January was the best opening month for the stock market since 1987. I doubt we will see a repeat of Black Monday with the DJIA off 22.6% in a day, but there are still many potential negative catalysts in the market: debt build up, slowing growth globally, growing political populism & nationalism, trade imbalances across Europe creating ongoing issues, and the trade war between the US and China.
The market may have over-read the Fed’s willingness to hike into a deteriorating market as they lifted rates on December 19th & Jerome Powell stated rates were a long way from neutral on October 3rd of last year. The market might now also be over-reading into Federal Reserve dovishness.
The end of last year was so choppy because there were both tax loss harvesting driving down the price of losing positions & some winners were sold to lock in profits while offsetting tax loss harvesting. Combine those with fear of a hawkish Fed & there were many people with an incentive to sell & algorithmic players riding along to cause heavy moves in a time of year that traditionally has light volume.
We’re at the point where many people who traded on the (incorrect) thinking the Fed would be dovish on the 19th of December now see many of those positions back in the black. I sold out the bigger stake I had in Apple (still have a smaller stake from long ago), the ExxonMobil position I had, the remaining AbbVie I had, etc.
I also dead cat bounce traded Verizon & AT&T on their sour earnings reports, along with Paypal’s fall after reporting earnings. A few days back Funko was off over 8%, so I traded a bit of that & sold it when they were back to off 4%.
Verizon wrote down $4.6 billion – about half the purchase price of Yahoo! & AOL (formerly known as Oath, known as Verizon Media Group after Tim Armstrong left the company). Yahoo! Finance finally launched their subscription offering with a free trial & a $49 monthly recurring fee. Many traditional newspaper chains & upstart online publishers like Buzzfeed & Vice have done rounds of layoffs, so it remains to be seen if Yahoo! Finance has enough pull to be worthy of a monthly subscription years after they shifted from offering lots of original content to mostly referring traffic to third party sites with original news coverage. One thing Yahoo! has going for them is Google gutted Google Finance over a year ago.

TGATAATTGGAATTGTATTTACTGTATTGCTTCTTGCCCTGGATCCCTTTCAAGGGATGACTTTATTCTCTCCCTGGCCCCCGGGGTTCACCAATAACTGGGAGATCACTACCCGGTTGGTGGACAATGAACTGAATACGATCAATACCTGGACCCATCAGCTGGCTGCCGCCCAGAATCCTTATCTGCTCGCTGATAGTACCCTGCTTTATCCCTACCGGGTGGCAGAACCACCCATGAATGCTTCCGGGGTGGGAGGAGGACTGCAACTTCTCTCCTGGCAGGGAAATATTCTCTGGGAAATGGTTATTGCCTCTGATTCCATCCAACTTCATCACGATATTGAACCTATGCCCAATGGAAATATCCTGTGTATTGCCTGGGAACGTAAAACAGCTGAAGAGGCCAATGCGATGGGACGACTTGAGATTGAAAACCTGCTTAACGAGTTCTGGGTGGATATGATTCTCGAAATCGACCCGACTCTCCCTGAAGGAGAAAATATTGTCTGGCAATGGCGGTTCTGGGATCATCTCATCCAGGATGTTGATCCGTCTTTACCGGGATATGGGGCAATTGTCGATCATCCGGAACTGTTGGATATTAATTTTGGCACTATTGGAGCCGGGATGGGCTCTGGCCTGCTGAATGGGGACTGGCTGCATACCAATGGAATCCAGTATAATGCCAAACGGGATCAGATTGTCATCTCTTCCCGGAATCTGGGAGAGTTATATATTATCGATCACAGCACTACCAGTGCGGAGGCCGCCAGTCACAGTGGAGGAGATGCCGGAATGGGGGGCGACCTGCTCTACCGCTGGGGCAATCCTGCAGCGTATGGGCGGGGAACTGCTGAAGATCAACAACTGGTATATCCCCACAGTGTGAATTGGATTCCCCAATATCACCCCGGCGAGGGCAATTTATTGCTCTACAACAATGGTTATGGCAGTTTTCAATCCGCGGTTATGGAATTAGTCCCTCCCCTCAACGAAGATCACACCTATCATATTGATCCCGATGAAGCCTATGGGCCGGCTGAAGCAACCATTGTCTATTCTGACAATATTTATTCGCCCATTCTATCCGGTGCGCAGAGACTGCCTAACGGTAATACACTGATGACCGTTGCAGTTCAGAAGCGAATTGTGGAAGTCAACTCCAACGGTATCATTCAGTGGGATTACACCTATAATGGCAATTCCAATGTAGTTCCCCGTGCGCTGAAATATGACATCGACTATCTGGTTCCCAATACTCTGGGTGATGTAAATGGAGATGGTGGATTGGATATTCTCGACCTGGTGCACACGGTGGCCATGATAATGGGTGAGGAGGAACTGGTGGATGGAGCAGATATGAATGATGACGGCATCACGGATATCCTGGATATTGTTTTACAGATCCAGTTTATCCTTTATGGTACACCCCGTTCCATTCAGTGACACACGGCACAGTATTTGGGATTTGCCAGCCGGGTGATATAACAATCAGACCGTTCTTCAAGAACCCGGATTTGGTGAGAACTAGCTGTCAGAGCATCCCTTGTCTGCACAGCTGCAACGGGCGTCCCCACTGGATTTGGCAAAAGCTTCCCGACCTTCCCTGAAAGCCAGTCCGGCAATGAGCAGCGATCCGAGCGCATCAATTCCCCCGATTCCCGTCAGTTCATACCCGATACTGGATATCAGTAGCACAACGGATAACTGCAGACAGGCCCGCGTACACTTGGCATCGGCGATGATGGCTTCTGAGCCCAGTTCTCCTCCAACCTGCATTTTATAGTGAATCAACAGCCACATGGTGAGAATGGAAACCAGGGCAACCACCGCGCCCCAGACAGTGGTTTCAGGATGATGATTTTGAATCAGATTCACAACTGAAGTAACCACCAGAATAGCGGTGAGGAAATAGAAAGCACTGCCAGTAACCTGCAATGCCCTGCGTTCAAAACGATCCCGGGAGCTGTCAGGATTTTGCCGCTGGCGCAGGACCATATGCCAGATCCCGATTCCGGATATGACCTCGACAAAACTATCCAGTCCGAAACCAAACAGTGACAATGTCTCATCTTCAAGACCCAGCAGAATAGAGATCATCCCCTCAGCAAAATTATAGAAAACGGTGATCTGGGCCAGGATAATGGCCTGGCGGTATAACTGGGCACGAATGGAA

One problem with a market that keeps going up is it can allow a speculator to presume they are brilliant because they keep winning on every trade. In a market with bullish sentiment even bad news only temporarily clips stock prices.
After a healthy run in the markets I prefer to have lower exposure so I don’t have big positions caught offsides if any of the big issues crop up & cause dislocations: hard Brexit, Italian politics in Europe, the yellow jackets in France, the tsunami of bad debts in China, trade war stuff, etc. … I’d rather wait for company specific, sector specific or marketwide slides before deploying much capital.
Housing has many headwinds: the TCJA capping SALT deductions, affordability (particularly in a rising rate environment), lower investment from Chinese investors, slowing economic growth, still rapidly rising healthcare costs ramping local property tax payments, uncertainty with potential policy changes toward Fannie Mae & Freddie Mac, etc.